FWC makes way for cashing out of annual leave in modern awards

Photography / Craig Sunter

Photography / Craig Sunter

Earlier this month, the Fair Work Commission handed down a decision about the way modern awards deal with excessive accrual of annual leave. There were two main take away points for employers: firstly, employers will be able to direct their employees to take excessive accrued annual leave and secondly, employees will be able to cash out part of their annual leave.

These changes are aimed at bringing the modern awards in line with award-free and agreement-free employers and employees. Under the National Employment Standards, award-free and agreement-free employers have been able to direct employees to take excessive accrued annual leave. Similarly, award-free and agreement-free employees have always had the option to cash out their excessive annual leave. Cashing out is also a regular inclusion in enterprise agreements. To allow the same entitlements to modern award covered employers and employees, the FWC proposes inserting two model clauses into all modern awards.

The new clauses are designed to strike a balance between employer interests and employee safeguards. Submissions from employer groups made the point that excessive annual leave accrual is a problem when it comes to final payments upon employee termination and can really impact the employer’s bottom line when large annual leave payments are due. One way of avoiding these payments is to have the ability to direct employees to take annual leave or for employees to periodically cash out their excessive annual leave.

On the other hand, employee groups argued that employees should have control over when they take leave and should not be directed by their employer in this regard. They also argued that the point of annual leave is for it to be taken for rest and recovery and that cashing out leave undermines the intention of taking annual leave for rest and recreation.

The two model clauses drafted in the FWC decision attempt to balance these concerns with the needs of the modern workplace.

Generally speaking, the clause dealing with directions to take excessive accrued annual leave says that an employer and employee must meet to try and agree about when the employee will take leave. If no agreement can be reached then the employer may give a direction to take leave. That direction must:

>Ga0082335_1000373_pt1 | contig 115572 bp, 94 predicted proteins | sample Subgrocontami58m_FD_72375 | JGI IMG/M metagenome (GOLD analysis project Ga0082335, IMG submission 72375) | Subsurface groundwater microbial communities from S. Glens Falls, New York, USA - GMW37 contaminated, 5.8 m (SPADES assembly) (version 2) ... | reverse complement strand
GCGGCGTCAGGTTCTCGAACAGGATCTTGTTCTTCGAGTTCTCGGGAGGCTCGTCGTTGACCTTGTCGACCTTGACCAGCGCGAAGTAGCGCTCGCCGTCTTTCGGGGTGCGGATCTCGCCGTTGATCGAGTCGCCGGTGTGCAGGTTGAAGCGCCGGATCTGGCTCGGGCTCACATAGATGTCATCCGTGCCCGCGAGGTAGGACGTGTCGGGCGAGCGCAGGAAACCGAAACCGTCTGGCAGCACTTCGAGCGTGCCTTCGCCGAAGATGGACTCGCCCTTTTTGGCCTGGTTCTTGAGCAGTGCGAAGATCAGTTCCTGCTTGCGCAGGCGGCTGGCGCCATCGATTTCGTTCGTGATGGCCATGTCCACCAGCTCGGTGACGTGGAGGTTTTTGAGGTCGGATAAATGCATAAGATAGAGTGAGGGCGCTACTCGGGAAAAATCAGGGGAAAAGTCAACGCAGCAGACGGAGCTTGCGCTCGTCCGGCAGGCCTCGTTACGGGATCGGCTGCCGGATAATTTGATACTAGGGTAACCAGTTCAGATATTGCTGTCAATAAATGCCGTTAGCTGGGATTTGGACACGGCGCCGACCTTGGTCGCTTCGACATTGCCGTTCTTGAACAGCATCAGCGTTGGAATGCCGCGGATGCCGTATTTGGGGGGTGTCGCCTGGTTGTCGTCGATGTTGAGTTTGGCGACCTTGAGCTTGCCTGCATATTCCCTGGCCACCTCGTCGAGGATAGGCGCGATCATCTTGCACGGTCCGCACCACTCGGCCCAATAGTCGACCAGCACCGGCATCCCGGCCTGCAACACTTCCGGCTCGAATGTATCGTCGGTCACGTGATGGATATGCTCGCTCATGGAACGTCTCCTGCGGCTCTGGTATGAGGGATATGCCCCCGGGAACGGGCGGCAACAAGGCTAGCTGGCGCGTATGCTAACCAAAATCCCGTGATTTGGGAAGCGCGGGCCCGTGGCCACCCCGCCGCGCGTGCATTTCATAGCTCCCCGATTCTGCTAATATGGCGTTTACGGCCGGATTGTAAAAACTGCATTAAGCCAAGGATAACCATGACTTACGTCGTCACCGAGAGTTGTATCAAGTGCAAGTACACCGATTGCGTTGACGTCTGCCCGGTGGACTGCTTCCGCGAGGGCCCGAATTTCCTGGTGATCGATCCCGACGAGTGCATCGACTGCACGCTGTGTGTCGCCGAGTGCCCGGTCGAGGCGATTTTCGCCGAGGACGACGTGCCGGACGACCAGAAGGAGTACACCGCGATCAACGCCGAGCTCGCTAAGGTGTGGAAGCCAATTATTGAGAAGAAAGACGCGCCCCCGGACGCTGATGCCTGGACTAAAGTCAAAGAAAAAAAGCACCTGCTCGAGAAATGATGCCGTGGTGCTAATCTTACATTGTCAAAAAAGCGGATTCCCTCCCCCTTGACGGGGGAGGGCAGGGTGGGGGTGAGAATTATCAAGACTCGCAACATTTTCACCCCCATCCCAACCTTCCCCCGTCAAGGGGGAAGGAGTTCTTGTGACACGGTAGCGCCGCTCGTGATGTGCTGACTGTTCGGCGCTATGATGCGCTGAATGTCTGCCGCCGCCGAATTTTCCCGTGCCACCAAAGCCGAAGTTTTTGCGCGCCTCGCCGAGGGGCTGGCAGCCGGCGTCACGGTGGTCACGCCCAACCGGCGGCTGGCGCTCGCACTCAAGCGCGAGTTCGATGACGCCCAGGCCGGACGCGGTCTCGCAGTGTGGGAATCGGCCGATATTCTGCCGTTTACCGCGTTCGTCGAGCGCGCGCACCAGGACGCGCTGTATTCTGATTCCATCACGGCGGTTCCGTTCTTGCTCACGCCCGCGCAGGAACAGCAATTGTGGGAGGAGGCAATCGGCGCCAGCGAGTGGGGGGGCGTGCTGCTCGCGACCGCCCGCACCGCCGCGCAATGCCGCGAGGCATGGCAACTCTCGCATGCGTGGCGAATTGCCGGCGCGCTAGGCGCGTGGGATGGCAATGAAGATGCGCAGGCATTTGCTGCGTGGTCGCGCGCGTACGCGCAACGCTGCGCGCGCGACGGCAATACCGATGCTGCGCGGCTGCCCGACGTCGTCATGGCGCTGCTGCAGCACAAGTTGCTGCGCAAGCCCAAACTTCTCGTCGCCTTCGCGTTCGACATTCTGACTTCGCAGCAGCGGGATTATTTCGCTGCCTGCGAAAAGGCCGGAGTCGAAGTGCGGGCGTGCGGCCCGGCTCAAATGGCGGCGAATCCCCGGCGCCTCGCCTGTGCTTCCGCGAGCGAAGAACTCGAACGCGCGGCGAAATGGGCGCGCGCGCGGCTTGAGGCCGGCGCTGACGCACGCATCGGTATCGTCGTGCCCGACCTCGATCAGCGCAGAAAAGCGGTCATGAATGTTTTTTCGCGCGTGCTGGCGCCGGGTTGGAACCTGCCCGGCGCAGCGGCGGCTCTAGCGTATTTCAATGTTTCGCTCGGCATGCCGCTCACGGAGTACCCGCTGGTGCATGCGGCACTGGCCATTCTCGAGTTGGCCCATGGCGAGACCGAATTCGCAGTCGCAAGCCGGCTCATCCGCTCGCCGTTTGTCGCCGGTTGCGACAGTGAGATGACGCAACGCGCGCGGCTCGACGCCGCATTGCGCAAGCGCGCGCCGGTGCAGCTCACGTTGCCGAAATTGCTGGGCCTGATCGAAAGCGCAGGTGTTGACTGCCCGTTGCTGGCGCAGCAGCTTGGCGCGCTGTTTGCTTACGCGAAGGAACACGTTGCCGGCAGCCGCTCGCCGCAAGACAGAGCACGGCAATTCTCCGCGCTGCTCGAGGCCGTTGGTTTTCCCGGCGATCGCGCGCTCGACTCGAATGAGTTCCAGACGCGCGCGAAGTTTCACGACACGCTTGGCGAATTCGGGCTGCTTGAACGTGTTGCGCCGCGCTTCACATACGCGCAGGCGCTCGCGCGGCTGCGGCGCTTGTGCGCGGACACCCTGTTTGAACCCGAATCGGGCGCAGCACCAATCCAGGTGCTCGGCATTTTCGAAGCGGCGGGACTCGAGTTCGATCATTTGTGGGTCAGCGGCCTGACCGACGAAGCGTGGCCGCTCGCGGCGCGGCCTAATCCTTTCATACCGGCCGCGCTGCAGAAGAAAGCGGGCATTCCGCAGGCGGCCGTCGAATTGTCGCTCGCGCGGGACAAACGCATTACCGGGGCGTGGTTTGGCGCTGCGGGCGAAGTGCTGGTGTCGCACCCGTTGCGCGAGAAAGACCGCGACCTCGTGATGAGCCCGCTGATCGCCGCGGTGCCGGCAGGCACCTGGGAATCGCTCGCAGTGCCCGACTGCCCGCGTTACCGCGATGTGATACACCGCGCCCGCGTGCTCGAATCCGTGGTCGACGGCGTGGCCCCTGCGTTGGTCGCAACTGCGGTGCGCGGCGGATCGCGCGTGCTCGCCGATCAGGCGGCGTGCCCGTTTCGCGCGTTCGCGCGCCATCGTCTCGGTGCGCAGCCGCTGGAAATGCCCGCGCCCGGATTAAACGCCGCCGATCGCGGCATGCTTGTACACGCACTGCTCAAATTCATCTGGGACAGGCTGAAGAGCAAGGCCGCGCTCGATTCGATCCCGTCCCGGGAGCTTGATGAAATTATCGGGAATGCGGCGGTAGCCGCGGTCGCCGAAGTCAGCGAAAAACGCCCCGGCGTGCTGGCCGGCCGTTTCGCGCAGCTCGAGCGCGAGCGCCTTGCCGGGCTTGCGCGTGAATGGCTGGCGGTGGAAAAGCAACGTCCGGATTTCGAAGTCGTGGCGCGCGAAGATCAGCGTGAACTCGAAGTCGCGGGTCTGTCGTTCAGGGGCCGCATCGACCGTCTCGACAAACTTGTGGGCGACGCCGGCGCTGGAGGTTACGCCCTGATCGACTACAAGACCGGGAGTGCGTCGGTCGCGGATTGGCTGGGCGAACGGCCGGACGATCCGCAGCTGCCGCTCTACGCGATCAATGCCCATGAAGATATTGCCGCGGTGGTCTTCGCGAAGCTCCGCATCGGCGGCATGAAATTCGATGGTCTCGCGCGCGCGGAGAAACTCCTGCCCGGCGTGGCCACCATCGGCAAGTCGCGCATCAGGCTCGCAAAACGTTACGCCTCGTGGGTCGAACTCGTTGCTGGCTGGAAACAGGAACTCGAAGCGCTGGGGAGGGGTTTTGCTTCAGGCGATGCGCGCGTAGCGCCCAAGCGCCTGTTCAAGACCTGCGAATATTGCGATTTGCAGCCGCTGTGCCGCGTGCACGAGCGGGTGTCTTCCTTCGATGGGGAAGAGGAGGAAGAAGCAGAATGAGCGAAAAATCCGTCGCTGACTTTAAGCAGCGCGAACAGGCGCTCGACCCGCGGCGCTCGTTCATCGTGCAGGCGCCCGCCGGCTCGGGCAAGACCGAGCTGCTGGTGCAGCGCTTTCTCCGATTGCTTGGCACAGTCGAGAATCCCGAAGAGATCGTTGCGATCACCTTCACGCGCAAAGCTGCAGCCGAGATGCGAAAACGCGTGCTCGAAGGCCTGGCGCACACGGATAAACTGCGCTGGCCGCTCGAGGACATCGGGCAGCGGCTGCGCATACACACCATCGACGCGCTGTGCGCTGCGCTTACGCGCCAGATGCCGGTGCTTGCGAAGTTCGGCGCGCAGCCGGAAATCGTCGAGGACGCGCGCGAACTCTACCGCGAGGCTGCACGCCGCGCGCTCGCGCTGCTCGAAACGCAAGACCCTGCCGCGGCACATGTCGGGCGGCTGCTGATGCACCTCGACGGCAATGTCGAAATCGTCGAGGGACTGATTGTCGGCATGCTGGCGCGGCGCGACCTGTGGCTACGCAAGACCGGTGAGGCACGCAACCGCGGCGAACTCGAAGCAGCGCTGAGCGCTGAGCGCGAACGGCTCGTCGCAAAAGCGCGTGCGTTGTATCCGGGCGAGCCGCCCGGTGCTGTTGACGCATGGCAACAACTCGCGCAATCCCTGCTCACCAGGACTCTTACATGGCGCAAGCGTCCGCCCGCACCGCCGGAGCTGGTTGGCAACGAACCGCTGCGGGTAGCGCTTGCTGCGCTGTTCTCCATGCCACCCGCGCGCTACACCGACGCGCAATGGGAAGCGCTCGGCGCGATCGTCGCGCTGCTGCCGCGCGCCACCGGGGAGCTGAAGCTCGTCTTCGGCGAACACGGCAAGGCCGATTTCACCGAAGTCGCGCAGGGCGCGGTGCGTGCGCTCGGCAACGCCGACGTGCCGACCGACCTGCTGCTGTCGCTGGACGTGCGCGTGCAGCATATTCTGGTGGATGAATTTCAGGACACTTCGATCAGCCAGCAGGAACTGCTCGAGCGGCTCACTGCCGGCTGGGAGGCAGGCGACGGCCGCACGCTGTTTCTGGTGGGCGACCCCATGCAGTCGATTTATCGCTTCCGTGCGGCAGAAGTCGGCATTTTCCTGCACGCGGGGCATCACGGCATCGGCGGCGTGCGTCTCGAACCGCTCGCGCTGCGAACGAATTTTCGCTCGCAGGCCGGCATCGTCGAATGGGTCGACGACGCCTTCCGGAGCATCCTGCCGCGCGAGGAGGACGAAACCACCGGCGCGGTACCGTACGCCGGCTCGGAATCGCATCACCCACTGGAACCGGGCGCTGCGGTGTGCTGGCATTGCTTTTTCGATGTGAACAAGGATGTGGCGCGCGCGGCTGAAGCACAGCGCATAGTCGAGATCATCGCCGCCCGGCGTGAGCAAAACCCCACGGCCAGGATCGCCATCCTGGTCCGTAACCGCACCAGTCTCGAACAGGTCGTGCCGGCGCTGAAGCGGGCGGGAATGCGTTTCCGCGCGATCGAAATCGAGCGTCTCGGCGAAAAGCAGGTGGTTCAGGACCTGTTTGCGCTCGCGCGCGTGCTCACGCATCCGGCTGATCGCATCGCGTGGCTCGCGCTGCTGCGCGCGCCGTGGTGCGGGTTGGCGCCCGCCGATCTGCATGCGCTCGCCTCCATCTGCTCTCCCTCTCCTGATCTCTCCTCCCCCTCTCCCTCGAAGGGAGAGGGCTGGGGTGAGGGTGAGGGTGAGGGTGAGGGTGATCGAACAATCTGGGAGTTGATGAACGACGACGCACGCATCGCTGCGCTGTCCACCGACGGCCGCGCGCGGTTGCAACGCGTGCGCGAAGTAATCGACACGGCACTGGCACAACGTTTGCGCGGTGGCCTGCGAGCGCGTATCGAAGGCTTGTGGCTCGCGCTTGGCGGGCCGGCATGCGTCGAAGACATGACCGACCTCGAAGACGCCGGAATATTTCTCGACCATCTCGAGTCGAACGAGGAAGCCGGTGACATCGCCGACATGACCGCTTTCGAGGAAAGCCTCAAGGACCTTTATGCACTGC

• be in writing;
  • ensure that the employee still has at least six weeks of leave accrued after the directed leave is taken;
  • not be for less than a week;
  • give at least eight weeks notice; and
  • not require an employee to take leave more than 12 months into the future

The model clause also contains provisions for circumstances where an employee wishes to give notice and for dispute resolution.

The model clause about cashing out annual leave says that an employer may agree to cash out an employee’s annual leave where:

  • the employee retains a leave balance of four weeks;
  • the employee does not cash out more than two weeks of annual leave in any 12 month period; and
  •  each time annual leave is cashed out, it is by a separate written agreement

An essential component of this model clause is that any agreement to cash out annual leave must be by agreement between the employer and the employee. Employers can in no way apply any pressure on employees to cash out their annual leave rather than take time off.

Draft versions of the clauses will be posted to the FWC website for comment before the next steps toward implementation are taken. 

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